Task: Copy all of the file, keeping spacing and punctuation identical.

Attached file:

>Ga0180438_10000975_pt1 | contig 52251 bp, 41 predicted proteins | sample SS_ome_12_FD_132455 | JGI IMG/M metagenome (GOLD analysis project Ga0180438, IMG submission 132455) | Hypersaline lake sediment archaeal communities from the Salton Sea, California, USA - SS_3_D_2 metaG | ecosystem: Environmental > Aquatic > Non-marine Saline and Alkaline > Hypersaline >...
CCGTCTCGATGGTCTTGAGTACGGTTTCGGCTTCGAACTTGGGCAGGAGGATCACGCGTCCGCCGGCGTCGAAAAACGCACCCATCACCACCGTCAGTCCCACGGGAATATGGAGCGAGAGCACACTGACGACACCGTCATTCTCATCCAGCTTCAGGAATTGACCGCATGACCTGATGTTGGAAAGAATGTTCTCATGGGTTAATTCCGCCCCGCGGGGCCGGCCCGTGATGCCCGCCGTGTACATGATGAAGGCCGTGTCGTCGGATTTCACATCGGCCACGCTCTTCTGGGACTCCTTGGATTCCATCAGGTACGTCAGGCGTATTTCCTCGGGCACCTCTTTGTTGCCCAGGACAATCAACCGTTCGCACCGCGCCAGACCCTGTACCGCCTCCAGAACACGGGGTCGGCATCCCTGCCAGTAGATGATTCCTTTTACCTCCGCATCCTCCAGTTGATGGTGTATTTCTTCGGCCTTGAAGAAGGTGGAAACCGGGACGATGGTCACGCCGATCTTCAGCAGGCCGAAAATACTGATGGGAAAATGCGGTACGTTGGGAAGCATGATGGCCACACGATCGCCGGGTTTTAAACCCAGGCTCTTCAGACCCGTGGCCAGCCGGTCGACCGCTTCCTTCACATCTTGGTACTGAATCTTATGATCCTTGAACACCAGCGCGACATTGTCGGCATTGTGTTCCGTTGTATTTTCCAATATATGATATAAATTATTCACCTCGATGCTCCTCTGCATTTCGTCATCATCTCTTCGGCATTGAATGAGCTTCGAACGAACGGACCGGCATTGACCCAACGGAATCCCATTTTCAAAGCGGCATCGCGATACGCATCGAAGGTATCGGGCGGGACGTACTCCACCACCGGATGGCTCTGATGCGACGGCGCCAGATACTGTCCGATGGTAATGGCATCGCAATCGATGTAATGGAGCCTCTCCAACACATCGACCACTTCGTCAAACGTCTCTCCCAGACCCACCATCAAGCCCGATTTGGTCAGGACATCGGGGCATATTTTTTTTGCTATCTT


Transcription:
>Ga0180438_10000975_pt1 | contig 52251 bp, 41 predicted proteins | sample SS_ome_12_FD_132455 | JGI IMG/M metagenome (GOLD analysis project Ga0180438, IMG submission 132455) | Hypersaline lake sediment archaeal communities from the Salton Sea, California, USA - SS_3_D_2 metaG | ecosystem: Environmental > Aquatic > Non-marine Saline and Alkaline > Hypersaline >...
CCGTCTCGATGGTCTTGAGTACGGTTTCGGCTTCGAACTTGGGCAGGAGGATCACGCGTCCGCCGGCGTCGAAAAACGCACCCATCACCACCGTCAGTCCCACGGGAATATGGAGCGAGAGCACACTGACGACACCGTCATTCTCATCCAGCTTCAGGAATTGACCGCATGACCTGATGTTGGAAAGAATGTTCTCATGGGTTAATTCCGCCCCGCGGGGCCGGCCCGTGATGCCCGCCGTGTACATGATGAAGGCCGTGTCGTCGGATTTCACATCGGCCACGCTCTTCTGGGACTCCTTGGATTCCATCAGGTACGTCAGGCGTATTTCCTCGGGCACCTCTTTGTTGCCCAGGACAATCAACCGTTCGCACCGCGCCAGACCCTGTACCGCCTCCAGAACACGGGGTCGGCATCCCTGCCAGTAGATGATTCCTTTTACCTCCGCATCCTCCAGTTGATGGTGTATTTCTTCGGCCTTGAAGAAGGTGGAAACCGGGACGATGGTCACGCCGATCTTCAGCAGGCCGAAAATACTGATGGGAAAATGCGGTACGTTGGGAAGCATGATGGCCACACGATCGCCGGGTTTTAAACCCAGGCTCTTCAGACCCGTGGCCAGCCGGTCGACCGCTTCCTTCACATCTTGGTACTGAATCTTATGATCCTTGAACACCAGCGCGACATTGTCGGCATTGTGTTCCGTTGTATTTTCCAATATATGATATAAATTATTCACCTCGATGCTCCTCTGCATTTCGTCATCATCTCTTCGGCATTGAATGAGCTTCGAACGAACGGACCGGCATTGACCCAACGGAATCCCATTTTCAAAGCGGCATCGCGATACGCATCGAAGGTATCGGGCGGGACGTACTCCACCACCGGATGGCTCTGATGCGACGGCGCCAGATACTGTCCGATGGTAATGGCATCGCAATCGATGTAATGGAGCCTCTCCAACACATCGACCACTTCGTCAAACGTCTCTCCCAGACCCACCATCAAGCCCGATTTGGTCAGGACATCGGGGCATATTTTTTTTGCTATCTT